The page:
An animal rights group has filed a copyright ownership claim in federal court in San Francisco on behalf of a monkey that used British photographer David Slater’s camera to shoot a selfie, according to an Agence-France Press report yesterday.
Naruto, the six-year-old macaque, grabbed Slater’s unattended camera in 2011 and took at least two selfies. The incident occurred in Indonesia. The photographs have circulated widely on the internet, and have been the subject of a previous ownership dispute.
On Tuesday, PETA filed suit on Naruto’s behalf, seeking a ruling from the court that the monkey is the “author and owner of his photograph,” the AFP report says. Slater, who has previously claimed copyright to the image, is named as the defendant in the case.
PETA asserts in its claim that U.S. copyright law doesn’t prohibit animals from owning copyright, and since Naruto took the selfie, “he owns copyright, as any human would.”
PETA filed the lawsuit as part of a strategy to establish through legal precedent that non-human animals can have property rights. PETA says that if it prevails, the case will establish for the first time that rights beyond basic survival needs are extended to a non-human animals.
The U.S. Copyright Office said last year that it would not register works produced by “nature, [non-human] animals, or plants,” suggesting that the office doesn’t consider those entities to be “authors” eligible for copyright ownership under U.S. law.
In any event, the case will be a test of the court’s willingness to hear monkey business.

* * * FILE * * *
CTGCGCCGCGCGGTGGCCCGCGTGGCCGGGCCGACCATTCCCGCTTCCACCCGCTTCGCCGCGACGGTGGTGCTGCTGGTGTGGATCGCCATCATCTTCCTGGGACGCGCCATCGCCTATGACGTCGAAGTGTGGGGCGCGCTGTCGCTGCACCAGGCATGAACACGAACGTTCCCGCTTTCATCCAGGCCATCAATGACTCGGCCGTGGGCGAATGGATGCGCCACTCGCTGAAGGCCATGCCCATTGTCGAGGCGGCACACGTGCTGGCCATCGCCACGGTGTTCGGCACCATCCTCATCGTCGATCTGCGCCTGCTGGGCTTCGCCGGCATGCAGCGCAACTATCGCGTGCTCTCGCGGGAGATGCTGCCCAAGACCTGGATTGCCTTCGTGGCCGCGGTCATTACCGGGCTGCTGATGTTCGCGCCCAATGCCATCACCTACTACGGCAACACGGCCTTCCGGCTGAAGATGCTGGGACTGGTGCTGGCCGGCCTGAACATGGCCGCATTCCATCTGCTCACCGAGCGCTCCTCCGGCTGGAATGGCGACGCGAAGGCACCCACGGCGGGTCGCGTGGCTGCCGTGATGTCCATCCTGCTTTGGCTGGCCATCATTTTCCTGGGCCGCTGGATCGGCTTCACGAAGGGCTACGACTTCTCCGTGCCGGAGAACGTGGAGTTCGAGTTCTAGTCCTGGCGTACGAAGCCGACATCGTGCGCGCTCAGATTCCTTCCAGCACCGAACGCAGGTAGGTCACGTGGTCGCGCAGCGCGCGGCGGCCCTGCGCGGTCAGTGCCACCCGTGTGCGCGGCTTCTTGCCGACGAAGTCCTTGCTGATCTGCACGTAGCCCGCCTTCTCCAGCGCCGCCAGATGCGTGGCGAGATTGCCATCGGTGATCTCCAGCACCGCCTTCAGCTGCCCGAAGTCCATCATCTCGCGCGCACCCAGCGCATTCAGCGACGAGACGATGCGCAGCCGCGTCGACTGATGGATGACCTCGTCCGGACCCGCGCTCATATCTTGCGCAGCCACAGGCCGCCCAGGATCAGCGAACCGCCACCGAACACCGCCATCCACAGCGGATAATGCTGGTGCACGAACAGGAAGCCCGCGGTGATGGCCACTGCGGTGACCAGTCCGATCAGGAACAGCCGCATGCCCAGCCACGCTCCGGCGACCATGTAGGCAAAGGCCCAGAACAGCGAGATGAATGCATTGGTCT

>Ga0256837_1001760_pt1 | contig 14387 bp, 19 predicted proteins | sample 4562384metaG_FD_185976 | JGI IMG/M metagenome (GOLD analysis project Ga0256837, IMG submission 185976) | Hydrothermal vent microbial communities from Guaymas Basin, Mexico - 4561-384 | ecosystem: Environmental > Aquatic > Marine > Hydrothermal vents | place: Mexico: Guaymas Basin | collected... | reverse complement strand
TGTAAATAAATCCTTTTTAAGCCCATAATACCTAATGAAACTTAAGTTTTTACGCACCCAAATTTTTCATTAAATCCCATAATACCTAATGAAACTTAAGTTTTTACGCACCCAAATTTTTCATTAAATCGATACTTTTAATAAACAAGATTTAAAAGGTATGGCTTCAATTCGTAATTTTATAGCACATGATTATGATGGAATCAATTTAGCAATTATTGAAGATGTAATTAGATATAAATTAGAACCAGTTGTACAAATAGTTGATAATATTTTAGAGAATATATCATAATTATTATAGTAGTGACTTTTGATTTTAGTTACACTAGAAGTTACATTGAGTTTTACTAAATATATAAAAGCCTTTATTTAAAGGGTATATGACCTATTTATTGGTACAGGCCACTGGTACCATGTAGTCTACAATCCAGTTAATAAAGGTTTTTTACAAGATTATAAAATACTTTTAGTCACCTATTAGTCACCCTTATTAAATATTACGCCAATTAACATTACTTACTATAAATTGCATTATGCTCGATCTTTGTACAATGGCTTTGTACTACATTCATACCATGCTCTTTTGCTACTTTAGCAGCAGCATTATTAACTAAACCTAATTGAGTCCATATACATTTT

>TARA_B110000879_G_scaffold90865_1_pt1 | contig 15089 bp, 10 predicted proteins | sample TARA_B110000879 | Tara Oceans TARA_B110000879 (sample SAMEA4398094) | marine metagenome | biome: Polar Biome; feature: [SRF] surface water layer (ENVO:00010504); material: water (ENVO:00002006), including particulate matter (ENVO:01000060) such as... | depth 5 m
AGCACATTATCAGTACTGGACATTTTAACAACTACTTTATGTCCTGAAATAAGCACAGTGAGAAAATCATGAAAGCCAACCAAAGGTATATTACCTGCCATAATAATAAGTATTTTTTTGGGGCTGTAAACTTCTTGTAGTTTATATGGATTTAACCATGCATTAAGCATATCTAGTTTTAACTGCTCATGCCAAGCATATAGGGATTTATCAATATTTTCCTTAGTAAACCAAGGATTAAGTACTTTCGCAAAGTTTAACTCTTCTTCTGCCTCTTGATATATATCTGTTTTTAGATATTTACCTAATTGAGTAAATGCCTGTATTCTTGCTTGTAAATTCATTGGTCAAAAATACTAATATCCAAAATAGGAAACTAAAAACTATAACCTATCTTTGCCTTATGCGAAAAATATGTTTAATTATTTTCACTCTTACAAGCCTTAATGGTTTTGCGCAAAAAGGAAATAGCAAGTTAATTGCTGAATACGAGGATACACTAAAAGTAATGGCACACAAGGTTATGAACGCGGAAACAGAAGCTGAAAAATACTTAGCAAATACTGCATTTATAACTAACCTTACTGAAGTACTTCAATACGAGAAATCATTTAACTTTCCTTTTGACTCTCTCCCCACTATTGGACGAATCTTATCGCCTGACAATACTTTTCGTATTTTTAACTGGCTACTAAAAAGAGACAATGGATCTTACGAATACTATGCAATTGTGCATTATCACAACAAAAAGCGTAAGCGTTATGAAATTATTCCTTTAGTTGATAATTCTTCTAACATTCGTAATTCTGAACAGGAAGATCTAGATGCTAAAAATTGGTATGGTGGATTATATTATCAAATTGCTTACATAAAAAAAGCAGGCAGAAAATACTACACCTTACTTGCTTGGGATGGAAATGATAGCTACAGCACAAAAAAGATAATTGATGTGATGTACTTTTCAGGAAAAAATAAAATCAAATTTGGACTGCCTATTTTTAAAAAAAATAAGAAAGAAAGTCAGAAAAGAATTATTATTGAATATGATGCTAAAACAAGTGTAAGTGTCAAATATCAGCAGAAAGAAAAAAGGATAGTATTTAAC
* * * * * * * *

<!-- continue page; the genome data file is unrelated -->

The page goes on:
The joke is over in the monkey selfie case. Photographer David Slater, who is defending himself against PETA’s copyright infringement claim on behalf of a monkey, has told the Telegraph newspaper that the lawsuit has left him penniless. He is considering giving up his career as a wildlife photographer to become a tennis coach or... More ›
Judges fired tough questions yesterday at a PETA lawyer arguing a copyright appeal on behalf of a monkey in the case of Naruto v. David Slater. The now famous “monkey selfie” case pits an Indonesian macaque monkey named Naruto against photographer David Slater. In 2011, Naruto picked up Slater’s unattended camera and shot a selfie.... More ›
Photojournalists are now taking new measures to protect their data and their sources in the event of hacking, surveillance or seizure of their digital devices by border patrols, intelligence agencies or other, non-state actors. In PDN’s June issue we asked photojournalists how they secure their laptops, phones and cameras. The Freedom of the Press Foundation... More ›